This is a song that I can’t tell you where I ran into it – probably radio in the past. But it’s an ear worm for me.
17) Tutti Frutti – Little Richard
Why: Little Richard
We lost Little Richard in 2020, he was I think one of (if not the) last remaining foundation stone on the church of Rock and Roll. While he’s solely not the only one, all of rock owes him for what he did way back when.
18) Bond on Bond – “Bond”
I love this band called “Bond“. It’s a quartet of girls playing string instruments. But why it’s on my list, I can’t remember. If it’s on here someone connected to the band died, but I cannot remember who it is or why. Shrug.
19) Clean Up Woman – Betty Wright
Why: Betty Wright
This is another one of those songs that by rights shouldn’t be on a metal head’s list of songs, but here we are. I like this tune, has a nice beat that I can get into, and the voice works for me. I can still hear the beat even after the song ends.
20) Chainsaw Charlie – W.A.S.P.
Why: Bob Kulick, Guitar
Bob Kulick is someone who has played with a ton of bands (WASP, Kiss, Alice Cooper, Lou Reed, Meat Loaf, etc)… However, he at this time played with Blackie Lawless in WASP and appeared on their seminal album “The Crimson Idol”. From it was this song, “Chainsaw Charlie”. It’s metal. It’s violent. If you’re sampling my songs, and aren’t into metal, you probably won’t like this.
But it is a great song. It also features on drums someone else who appears later in this list for another reason.
21) Ballroom Blitz – Sweet
Why: Steve Priest, bassist
Ballroom Blitz is a song I first found out bout in the later part of the 80’s when it was covered by the German band Krokus. But the original is by a band called “Sweet”, and on it was their bassist, Steve Priest, who we lost this year.
22) Roll the Bones – Rush
Why: Rupert Hine, producer
Rush makes it onto the list a second time this year, but this time not for a band member, but for the album’s producer Rupert Hine. He’s produced albums for a lot of people, including Tina Turner, The Fixx, Bob Geldof, Stevie Nicks, The Thompson Twins, and many others.
I know people gave Rush a bunch of crap about the “rap” in the middle of the song, but I always thought it was a fun track, nice light one. When I saw them on the R40 tour, they really leaned into the rap in the live performance too. I enjoyed it.
23) Yes We Can, Can – The Pointer Sisters
Why: Bonnie Pointer
The Pointer Sisters are legends, and when I saw that one of them had died, I just had to include something from them. They have other songs that are more well known (Jump For My Love, I’m So Excited), but I always liked the vibe of this song.
24) Around and Around – Waysted
Why: Paul Chapman, Guitar
While Pete Way and Paul Chapman are most known for UFO, I preferred their work in a band Pete formed called “Waysted”. This is an underrated track, and one I wish more people knew. Pete shows up again on this list later on, sadly.
I know this a cover song (originally Chuck Berry), but I really love the metal jam of this.
25) We’ll Meet Again – Vera Lynn
Why: Vera Lynn
I first found out about Vera Lynn from Roger Waters and Pink Floyd. One of the foundational albums of my teen years was “The Wall” by Pink Floyd, and on there is a song called “Vera“. While I’m still not entirely sure WHY it’s on The Wall, that’s how I found out about Vera Lynn. This is by far her signature song, as it encapsulates everything she was.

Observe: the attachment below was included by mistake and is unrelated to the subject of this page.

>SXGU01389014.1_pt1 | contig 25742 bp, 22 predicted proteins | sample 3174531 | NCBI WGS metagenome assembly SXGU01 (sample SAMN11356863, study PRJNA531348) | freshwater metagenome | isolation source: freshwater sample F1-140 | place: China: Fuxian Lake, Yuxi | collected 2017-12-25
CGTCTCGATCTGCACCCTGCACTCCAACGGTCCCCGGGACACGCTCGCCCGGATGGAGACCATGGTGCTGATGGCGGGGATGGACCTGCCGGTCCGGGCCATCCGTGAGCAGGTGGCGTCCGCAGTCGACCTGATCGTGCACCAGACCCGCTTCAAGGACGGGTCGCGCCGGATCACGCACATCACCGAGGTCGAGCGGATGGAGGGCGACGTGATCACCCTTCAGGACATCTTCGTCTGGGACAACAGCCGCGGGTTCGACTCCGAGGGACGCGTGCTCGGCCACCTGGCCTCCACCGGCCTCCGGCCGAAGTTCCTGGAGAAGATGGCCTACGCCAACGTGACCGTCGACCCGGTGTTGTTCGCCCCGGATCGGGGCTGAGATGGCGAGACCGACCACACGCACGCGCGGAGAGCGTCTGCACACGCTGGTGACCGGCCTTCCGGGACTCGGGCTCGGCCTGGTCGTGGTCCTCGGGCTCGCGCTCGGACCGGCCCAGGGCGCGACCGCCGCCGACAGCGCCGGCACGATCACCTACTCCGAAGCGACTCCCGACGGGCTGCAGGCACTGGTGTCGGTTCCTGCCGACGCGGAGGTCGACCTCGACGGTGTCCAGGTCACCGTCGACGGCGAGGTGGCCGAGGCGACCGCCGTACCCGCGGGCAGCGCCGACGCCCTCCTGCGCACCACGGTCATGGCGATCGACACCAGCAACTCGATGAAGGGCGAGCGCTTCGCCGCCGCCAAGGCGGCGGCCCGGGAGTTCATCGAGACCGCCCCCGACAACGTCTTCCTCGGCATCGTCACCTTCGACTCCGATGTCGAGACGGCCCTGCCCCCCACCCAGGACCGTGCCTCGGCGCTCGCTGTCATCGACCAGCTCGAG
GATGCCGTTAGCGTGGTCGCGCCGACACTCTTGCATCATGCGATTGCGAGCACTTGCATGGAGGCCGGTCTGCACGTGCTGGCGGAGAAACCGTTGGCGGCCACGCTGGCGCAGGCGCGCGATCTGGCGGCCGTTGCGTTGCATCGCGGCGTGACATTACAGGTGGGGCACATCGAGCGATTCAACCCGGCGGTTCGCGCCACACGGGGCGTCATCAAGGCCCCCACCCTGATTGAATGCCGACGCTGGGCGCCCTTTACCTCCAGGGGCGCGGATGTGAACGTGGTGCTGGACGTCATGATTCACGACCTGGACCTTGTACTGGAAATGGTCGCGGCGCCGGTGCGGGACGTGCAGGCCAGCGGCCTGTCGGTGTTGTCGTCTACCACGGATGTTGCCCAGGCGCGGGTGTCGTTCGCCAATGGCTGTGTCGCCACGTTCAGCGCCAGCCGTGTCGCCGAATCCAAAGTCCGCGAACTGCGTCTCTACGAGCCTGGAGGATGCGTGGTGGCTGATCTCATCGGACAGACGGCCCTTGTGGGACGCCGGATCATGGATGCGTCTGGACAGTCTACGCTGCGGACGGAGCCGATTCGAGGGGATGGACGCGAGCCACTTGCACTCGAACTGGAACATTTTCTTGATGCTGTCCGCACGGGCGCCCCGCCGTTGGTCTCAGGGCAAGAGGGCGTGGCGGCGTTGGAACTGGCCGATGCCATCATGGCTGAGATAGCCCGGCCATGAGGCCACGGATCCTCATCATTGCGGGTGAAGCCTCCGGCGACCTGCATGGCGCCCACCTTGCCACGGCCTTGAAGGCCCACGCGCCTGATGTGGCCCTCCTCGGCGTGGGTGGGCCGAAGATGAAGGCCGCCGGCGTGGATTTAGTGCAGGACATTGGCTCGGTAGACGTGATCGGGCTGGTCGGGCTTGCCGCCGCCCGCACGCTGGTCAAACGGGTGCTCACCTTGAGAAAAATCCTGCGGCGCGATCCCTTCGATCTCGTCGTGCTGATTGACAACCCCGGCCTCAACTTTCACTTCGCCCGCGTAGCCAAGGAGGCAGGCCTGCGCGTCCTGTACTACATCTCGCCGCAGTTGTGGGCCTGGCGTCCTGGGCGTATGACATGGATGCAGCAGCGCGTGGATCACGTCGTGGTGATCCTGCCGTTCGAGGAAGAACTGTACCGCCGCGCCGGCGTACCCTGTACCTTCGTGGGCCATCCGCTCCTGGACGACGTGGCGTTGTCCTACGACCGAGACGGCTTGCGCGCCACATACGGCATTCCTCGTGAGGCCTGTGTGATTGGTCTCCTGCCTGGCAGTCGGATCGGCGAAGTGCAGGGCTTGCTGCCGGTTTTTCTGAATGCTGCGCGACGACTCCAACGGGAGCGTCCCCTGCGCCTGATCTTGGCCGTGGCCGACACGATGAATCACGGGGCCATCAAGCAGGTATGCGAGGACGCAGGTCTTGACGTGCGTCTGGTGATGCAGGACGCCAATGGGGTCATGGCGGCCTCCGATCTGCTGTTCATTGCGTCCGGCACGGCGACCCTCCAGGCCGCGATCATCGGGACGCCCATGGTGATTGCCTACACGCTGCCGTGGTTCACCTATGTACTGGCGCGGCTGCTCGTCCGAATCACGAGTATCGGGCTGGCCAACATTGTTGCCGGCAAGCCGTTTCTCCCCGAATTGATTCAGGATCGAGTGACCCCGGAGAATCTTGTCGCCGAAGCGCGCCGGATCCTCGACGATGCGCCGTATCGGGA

26) The Ecstasy of Gold – Ennio Morricone
Why: Ennio Morricone
While this song was known as being from the movie “The Good, The Bad, & The Ugly”, it’s more recently become known as the song that Metallica plays on tape right before they come out on stage for concerts.
I love this tune, it gets me moving, and is one of those that when I hear it, I usually have to listen a couple of times in a row.
27) Devil Went Down to Georgia – Charlie Daniels Band
Why: Charlie Daniels
This is one of those country songs that I always felt could transcend country and go into metal. I always hoped someone would do a metal cover of these, as I could very easily see this working as a metal song. Any takers? :)
28) She’s Waiting – Eric Clapton
Why: Jamie Oldaker, drummer
When I saw Jamie come over my news wire, I looked into what he did, and saw he played with Eric Clapton, and then on this specific song, so I had to put it on there. Loved this song when it was new. He also recorded with Peter Frampton, Leon Russell, Ace Frehley, and the Bee Gees.
29) Cryin’ – Joe Satriani
Why: Phil Ashley, keyboards
When I first moved to Texas, a Joe Satriani show was the first one I saw in Texas (at the old Bronco Bowl). It was on the tour in support of the album this song came from (The Extremist). I’ve always had a soft spot for that album because of that.
So when I heard that the keyboardist from the album had died, on to the list it went.
30) Black Magic Woman – Fleetwood Mac
Why: Peter Green, Guitarist
Fleetwood Mac had like 9 albums before the world heard of Stevie Nicks, and the earliest of these albums were led by Peter Green, a guitarist that deserved more public acclaim than he ever got. He also co-wrote the song Black Magic Woman, which is really a Fleetwood Mac song, not a Santana song.
31) Die Young – Black Sabbath
Why: Martin Birch, Producer
The death of Martin Birch is epic. He did SO MANY albums, and so many bands, that to pick one is near impossible. In the end, I settled on this track from the first of the two Black Sabbath albums he did. But he did so much more.. Deep Purple, Rainbow, Fleetwood Mac, Whitesnake, Blue Oyster Cult, and possibly he’s most well known for his work with Iron Maiden. His reach was truly epic, and his loss is tragic.